In a Wall Street Journal Editorial is the description of Gov. Schwarzenegger's attempt to stop gerrymandering in California.

The current system allows politicians to determine legislative and Congressional boundaries--which essentially means lawmakers can choose their voters, not vice versa. And it's a system that has resulted in a political class that answers first and foremost to its special interest patrons. This single ballot measure would go a very long way toward injecting competition into a political process in which incumbents currently hold office as long as they like.

Even with term limits, it seems that the state legislators have very little chance of being unelected. I think this is the type of good government proposal that should gain the support of those that think our elected officials are too easily protected from the wrath of the voter. As a consequence they have no incentive to control the size of government. Although this initiative is not targetted at a poltical party there is no doubt that Democrats will suffer more. As I have said before, now that the Republicans control congress we should push for good gov't initiatives like term limits and the line item veto even if this might cost Republicans power in the future. The potential benefits in smaller government is worth the risk.


Florida liberals are in favor of controlling gerrymandering. Of course, for their own reasons. Are Republicans willing to stand on principle when it will cost them power?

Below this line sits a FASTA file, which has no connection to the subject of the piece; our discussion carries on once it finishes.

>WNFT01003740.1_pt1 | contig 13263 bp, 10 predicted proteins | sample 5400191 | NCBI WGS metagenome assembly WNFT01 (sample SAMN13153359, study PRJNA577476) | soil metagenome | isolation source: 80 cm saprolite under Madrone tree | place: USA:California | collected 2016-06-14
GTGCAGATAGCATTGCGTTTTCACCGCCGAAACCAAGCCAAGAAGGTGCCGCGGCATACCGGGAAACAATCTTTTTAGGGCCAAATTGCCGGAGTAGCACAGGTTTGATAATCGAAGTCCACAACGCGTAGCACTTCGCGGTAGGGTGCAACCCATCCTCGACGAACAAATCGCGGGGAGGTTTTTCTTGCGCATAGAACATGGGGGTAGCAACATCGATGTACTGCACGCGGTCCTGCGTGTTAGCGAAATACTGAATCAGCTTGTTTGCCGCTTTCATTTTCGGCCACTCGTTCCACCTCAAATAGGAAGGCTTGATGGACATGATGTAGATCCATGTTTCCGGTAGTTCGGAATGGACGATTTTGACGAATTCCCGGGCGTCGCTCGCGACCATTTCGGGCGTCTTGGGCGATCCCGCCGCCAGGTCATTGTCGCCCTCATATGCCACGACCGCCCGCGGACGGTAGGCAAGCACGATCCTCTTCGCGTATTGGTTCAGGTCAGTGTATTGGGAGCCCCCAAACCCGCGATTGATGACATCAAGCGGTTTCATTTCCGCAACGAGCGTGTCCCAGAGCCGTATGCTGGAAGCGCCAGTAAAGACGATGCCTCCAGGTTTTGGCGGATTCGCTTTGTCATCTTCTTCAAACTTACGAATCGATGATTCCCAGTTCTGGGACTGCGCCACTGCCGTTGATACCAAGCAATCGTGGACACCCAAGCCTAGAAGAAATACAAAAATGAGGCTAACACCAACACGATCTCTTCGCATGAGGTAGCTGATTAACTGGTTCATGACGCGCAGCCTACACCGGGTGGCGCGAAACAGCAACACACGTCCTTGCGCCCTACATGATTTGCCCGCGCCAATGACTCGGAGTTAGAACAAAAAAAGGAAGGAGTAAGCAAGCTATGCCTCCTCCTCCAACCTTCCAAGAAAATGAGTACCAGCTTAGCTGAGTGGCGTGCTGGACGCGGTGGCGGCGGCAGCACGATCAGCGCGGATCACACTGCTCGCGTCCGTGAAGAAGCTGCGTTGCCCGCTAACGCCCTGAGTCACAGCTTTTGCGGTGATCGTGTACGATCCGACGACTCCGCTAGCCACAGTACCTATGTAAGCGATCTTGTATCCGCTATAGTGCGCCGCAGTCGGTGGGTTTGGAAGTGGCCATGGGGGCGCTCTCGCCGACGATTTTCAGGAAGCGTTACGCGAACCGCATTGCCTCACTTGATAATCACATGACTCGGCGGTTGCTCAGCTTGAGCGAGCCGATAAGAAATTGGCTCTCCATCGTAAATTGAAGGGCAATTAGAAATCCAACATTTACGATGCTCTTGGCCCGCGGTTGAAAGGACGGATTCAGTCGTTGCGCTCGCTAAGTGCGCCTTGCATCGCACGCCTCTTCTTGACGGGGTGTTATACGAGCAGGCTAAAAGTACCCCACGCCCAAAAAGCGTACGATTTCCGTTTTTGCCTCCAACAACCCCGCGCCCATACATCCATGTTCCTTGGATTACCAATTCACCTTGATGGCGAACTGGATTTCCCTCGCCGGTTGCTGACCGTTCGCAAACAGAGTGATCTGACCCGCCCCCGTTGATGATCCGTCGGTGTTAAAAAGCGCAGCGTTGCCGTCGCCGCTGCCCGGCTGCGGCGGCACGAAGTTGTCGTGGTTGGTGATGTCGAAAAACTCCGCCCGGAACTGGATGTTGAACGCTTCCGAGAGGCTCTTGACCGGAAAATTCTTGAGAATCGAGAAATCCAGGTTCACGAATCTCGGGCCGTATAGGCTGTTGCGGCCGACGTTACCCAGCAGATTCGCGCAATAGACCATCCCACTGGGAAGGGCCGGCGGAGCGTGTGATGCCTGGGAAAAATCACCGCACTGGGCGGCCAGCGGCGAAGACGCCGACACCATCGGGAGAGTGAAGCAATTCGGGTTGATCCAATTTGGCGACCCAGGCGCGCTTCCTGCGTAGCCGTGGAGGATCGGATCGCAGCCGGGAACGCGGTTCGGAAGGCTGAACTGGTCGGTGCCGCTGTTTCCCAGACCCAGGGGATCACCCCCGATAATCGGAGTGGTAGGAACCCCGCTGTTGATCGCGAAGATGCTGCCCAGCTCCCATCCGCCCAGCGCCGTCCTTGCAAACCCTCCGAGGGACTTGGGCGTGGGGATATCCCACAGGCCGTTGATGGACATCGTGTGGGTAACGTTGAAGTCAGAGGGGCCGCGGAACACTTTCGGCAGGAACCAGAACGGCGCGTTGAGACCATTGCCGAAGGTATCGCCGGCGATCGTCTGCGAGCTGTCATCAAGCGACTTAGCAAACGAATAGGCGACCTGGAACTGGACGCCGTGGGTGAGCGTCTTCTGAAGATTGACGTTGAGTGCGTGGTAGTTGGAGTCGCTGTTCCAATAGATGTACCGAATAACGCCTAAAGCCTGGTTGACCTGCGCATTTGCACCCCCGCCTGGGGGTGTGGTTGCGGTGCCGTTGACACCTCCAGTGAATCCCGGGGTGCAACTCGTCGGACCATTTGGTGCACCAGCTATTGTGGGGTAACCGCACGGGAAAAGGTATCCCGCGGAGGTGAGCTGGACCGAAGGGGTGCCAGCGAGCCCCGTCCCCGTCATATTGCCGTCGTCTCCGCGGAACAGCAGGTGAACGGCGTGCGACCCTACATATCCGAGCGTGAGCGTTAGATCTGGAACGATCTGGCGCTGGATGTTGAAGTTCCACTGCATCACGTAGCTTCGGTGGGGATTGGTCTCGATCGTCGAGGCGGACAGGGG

From the CaliforniaConservative, this editorial with commentary.

Americanos has a summary of an article in Newsmax by Dick Morris on Arnold's plans for California. Looks good, why can't they offer this for free. Waaaaaa! I think Morris offers some of the best political commentary going. And he just looks like a political operator.

Roseville (CA) Conservative has articles relating to the initiative.

Friday, July 15, 2005


Bad timing

On September 11th, 2001, the NYTs published an interview with Bill Ayers talking about his days with the Weather Underground. You know, bombing and stuff. That has to be the best example of bad timing in world history. This is not even close but it is pretty damn funny.

However, if the Chinese want their world empire, their day in the sun running the planet, I say – let em have it. Gaffney may not know or care, but empires are expensive, and I'm really tired of paying for my share of America's. Empires rust and crumble, as all things made by the hands of men eventually do. Power and money are very finite. China's world empire will not last any longer than anyone else's.